Author Topic: Parents at kids' birthday parties?  (Read 5835 times)

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stormwatch

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Parents at kids' birthday parties?
« on: March 06, 2013, 11:19:01 AM »
This blew my mind a little bit:  http://thestir.cafemom.com/big_kid/152024/my_kids_birthday_party_isnt

I have never thought of supervising the kids that I invited to a birthday party as "babysitting."  I figure that supervision comes with the party, and if I need help, then I need to rope in some volunteers from my friends/family,in advance.  All of my experience with birthday parties, both as a kid and as a parent, involve parents dropping their kids off and then coming back to pick them up, never staying for the party.  In fact, I would think I was a little out of line to stay at a party that didn't include me on the invitation.

The author's point would only make sense to me if, for example, she and some other parents made plans to take all their kids bowling, then all the other parents said, "Okay, bye!"  But here she invited a lot of kids and expected their parents to stay to supervise the party she planned for her child.  And on top of it all, she told parents who asked that they were free to drop off their kids, then got mad and wrote about how rude they were for doing what she'd given them express permission to do.  That last part is pretty clearly inappropriate, but what about the rest of it?  Is it standard to expect parents to stay at a birthday party?

As a side note, it makes me a little sad that the author and the commenters seem so quick to jump to "Rude!" when someone doesn't conform to their unspoken expectations, instead of giving other parents the benefit of the doubt.  If someone stayed at one of my kids' parties, I would be surprised, but I hope that I'd assume they were trying to be helpful, instead of immediately deciding they were helicoptering and purposefully being in my way.

Judah

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Re: Parents at kids' birthday parties?
« Reply #1 on: March 06, 2013, 11:28:39 AM »
Until around second grade I always stayed at parties, but I never expected other parents to stay at the parties we hosted. I'd say it was evenly split between parents that stayed and parents that didn't and I wouldn't expect parents to stay because in my mind a birthday party is an invitation to a couple hours of free babysitting.
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Shoo

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Re: Parents at kids' birthday parties?
« Reply #2 on: March 06, 2013, 11:32:38 AM »
This party was for 7 year olds in a public place.  I totally understand what the author was saying and I agree with her.  She was put on the spot, so she felt she had to say yes when they asked her if they could drop off.  But I have to say that I, as a parent, would NEVER drop off my 7 year old in a public place.  I just wouldn't, and if I were that woman, I'd feel exactly the same as she did:  that those parents were looking for free babysitting, because let's face it, that's how they acted.

They didn't even stick around long enough to make sure the kids were going to be adequately supervised!  That's just insane, IMO, and irresponsible.

TurtleDove

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Re: Parents at kids' birthday parties?
« Reply #3 on: March 06, 2013, 11:40:17 AM »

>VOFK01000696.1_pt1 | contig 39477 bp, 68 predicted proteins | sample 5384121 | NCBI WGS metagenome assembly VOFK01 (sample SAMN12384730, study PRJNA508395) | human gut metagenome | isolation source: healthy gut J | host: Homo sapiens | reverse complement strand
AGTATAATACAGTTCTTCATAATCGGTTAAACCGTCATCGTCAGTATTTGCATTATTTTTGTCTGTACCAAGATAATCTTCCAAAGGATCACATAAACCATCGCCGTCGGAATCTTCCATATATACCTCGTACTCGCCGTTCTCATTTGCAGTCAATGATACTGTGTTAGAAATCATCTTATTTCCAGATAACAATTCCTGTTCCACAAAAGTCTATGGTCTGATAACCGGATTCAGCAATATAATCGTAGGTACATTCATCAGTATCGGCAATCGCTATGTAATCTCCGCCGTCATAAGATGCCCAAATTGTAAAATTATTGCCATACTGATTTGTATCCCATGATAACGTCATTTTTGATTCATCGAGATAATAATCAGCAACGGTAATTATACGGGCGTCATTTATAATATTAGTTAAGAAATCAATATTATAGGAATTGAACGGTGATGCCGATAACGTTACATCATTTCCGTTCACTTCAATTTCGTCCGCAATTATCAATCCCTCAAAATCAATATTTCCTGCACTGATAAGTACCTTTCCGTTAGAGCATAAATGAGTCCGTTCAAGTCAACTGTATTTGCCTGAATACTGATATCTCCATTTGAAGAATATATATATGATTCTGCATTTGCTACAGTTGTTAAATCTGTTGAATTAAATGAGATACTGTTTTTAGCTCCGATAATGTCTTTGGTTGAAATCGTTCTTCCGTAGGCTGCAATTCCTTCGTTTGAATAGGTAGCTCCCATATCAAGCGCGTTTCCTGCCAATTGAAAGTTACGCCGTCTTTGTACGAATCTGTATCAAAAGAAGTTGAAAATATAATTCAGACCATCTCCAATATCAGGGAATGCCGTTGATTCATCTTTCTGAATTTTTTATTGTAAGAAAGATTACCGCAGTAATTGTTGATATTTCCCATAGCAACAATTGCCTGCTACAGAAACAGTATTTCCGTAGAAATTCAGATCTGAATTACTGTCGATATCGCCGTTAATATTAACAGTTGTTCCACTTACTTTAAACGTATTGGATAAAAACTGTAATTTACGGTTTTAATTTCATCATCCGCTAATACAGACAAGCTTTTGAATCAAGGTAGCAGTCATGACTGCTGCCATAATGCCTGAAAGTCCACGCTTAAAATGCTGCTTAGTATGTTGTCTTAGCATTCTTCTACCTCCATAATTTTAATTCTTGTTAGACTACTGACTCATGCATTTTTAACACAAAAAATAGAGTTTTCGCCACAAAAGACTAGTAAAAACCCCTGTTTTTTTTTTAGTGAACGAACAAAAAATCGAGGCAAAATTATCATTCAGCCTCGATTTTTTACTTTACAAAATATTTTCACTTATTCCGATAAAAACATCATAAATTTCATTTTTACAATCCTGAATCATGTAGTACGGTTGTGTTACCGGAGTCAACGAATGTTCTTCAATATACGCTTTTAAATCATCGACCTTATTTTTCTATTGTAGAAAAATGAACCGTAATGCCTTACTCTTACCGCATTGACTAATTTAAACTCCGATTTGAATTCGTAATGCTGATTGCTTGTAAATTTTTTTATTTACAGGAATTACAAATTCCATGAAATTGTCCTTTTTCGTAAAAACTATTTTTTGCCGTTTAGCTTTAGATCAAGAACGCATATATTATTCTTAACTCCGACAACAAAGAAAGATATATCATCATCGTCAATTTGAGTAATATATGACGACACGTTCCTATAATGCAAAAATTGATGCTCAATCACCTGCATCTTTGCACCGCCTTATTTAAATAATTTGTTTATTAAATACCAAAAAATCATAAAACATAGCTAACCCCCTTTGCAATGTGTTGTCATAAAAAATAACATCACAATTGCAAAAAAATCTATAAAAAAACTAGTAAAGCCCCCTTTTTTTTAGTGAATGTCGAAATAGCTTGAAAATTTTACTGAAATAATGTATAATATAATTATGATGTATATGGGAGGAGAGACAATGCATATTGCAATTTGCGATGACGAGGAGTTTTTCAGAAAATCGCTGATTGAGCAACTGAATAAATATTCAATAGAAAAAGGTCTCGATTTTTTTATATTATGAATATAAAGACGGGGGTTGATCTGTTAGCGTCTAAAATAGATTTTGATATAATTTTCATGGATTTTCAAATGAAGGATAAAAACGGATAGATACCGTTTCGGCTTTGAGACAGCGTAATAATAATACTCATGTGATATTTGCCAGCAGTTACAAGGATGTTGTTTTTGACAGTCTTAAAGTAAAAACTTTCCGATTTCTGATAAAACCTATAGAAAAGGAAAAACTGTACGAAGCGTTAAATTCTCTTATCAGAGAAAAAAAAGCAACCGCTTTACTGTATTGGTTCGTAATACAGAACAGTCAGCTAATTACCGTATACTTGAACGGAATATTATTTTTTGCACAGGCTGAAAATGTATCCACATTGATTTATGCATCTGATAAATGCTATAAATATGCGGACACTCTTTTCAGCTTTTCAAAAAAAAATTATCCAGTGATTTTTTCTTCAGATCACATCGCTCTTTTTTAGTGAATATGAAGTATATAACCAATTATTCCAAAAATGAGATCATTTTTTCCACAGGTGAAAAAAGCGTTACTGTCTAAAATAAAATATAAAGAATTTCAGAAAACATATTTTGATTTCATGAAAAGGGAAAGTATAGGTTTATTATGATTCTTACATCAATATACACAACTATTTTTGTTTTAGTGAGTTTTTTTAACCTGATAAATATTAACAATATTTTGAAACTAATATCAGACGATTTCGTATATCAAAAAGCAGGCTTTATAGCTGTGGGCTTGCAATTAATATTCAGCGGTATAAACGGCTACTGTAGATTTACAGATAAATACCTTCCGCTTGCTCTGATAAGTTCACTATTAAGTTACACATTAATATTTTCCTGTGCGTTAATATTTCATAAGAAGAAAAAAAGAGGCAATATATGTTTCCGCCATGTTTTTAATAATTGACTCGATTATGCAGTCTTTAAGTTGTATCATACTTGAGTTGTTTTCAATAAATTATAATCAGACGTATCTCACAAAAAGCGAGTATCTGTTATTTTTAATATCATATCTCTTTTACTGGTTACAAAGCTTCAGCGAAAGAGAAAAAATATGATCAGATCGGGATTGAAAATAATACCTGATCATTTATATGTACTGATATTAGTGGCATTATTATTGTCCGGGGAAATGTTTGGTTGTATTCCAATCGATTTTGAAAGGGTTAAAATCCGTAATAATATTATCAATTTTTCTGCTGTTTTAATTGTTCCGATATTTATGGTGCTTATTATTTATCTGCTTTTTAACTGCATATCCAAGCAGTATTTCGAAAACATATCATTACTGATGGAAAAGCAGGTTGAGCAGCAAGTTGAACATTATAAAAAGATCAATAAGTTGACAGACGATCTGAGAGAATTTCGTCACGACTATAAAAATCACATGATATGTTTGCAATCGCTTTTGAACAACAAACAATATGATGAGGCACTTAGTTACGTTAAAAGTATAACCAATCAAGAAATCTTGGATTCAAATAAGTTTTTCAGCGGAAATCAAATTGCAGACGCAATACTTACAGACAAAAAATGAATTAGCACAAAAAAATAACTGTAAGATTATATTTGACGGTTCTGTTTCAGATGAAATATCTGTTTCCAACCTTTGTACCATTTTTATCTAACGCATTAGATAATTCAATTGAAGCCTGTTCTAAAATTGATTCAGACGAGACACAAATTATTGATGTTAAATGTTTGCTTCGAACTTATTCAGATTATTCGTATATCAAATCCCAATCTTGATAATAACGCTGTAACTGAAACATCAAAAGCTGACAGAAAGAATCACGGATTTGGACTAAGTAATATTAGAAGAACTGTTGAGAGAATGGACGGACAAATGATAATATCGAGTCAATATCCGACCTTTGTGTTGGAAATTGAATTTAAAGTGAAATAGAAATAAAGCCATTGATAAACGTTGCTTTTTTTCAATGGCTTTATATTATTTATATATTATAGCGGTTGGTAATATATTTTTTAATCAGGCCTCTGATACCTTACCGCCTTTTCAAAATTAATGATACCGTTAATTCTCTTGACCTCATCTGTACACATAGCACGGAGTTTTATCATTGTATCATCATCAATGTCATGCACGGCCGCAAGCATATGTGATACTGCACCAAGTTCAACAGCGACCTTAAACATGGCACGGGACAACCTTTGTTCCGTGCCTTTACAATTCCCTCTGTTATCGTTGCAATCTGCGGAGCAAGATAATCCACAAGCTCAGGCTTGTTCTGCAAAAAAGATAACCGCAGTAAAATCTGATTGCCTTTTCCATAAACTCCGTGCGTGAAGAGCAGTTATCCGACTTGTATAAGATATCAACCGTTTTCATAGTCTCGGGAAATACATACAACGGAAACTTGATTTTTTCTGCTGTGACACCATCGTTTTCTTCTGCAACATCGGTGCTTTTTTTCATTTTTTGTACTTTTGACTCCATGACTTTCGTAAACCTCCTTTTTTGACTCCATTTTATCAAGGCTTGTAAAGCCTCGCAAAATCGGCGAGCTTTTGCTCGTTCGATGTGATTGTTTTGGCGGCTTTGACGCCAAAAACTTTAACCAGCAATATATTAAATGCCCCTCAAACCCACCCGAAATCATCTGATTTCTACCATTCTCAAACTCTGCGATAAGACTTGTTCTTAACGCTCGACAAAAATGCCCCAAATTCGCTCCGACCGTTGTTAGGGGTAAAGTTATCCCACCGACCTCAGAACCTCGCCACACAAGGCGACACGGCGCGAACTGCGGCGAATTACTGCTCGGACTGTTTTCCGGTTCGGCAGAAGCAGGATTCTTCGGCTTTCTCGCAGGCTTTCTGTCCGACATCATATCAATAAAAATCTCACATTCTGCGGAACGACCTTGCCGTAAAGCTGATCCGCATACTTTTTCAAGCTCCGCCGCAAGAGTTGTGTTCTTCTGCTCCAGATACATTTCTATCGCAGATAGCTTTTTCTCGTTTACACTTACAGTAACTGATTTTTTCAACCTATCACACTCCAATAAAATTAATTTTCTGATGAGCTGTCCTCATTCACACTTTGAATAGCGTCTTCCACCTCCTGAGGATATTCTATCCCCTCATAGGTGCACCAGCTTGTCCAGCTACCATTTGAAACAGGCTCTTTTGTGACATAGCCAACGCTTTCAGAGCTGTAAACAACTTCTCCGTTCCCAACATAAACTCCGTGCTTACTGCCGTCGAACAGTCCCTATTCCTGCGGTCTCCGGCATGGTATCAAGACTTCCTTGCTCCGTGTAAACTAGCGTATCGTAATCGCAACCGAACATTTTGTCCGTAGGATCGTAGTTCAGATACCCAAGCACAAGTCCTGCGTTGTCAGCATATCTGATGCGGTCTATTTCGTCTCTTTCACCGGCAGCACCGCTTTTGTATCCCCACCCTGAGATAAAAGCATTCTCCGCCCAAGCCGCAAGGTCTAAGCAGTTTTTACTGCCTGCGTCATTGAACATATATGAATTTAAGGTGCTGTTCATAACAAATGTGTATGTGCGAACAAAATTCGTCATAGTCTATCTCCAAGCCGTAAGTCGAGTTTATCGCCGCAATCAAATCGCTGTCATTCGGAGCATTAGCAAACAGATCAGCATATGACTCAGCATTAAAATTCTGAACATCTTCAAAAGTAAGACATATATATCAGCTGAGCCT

My DD is 4 and was to 8 birthday parties for her preschool friends in the month of February.  Almost all of the invitations stated, "Feel free to drop your child off and pick her up after the party, if you are comfortable."  For the record, almost all also stated, "no gifts please."

SiotehCat

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Re: Parents at kids' birthday parties?
« Reply #4 on: March 06, 2013, 11:42:47 AM »
Maybe this is a cultural thing, but I have never had or been to a childs birthday party where the parents just left their children. It wasn't until I started reading here on Ehell that I heard about parties without parents sticking around.

The fact that the parents asked the LW about leaving tells me that its probably not the norm to just leave their children at birthday parties. I think they were rude.

Zilla

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Re: Parents at kids' birthday parties?
« Reply #5 on: March 06, 2013, 11:46:32 AM »


I myself stay and help, even at middle school parties. (I offer, they accept)  But when I throw a party, I don't expect parents to offer to stay or help and always plan with a few friends to help and I think the author should have done that.  Or at the very least note on the invitation that to please stay and help supervise their own kid. (I have seen this on many invitations)  It's overly harsh to think it's a way to get free babysitting.

stormwatch

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Re: Parents at kids' birthday parties?
« Reply #6 on: March 06, 2013, 11:53:28 AM »
This is all really interesting. I guess it's a good reminder, for me at least, that people's perspectives are often different.  When my oldest son turned four, he had a party at our house (his first birthday party), for four of his friends, and all of the parents dropped off their kids, made sure I had phone numbers, and left. And that is absolutely what I expected them to do. He's a teenager now, and every party either kid has had or has been to has been drop-off.  I think a couple of invites have noted that parents are "welcome" to stay, but I never interpreted that to mean, "Please do because we could use the help."  I would never expect someone to ask if they can leave, but I probably would expect them to ask if they could stay.  Honestly, it's never even occurred to me that some people have exactly the opposite perspective!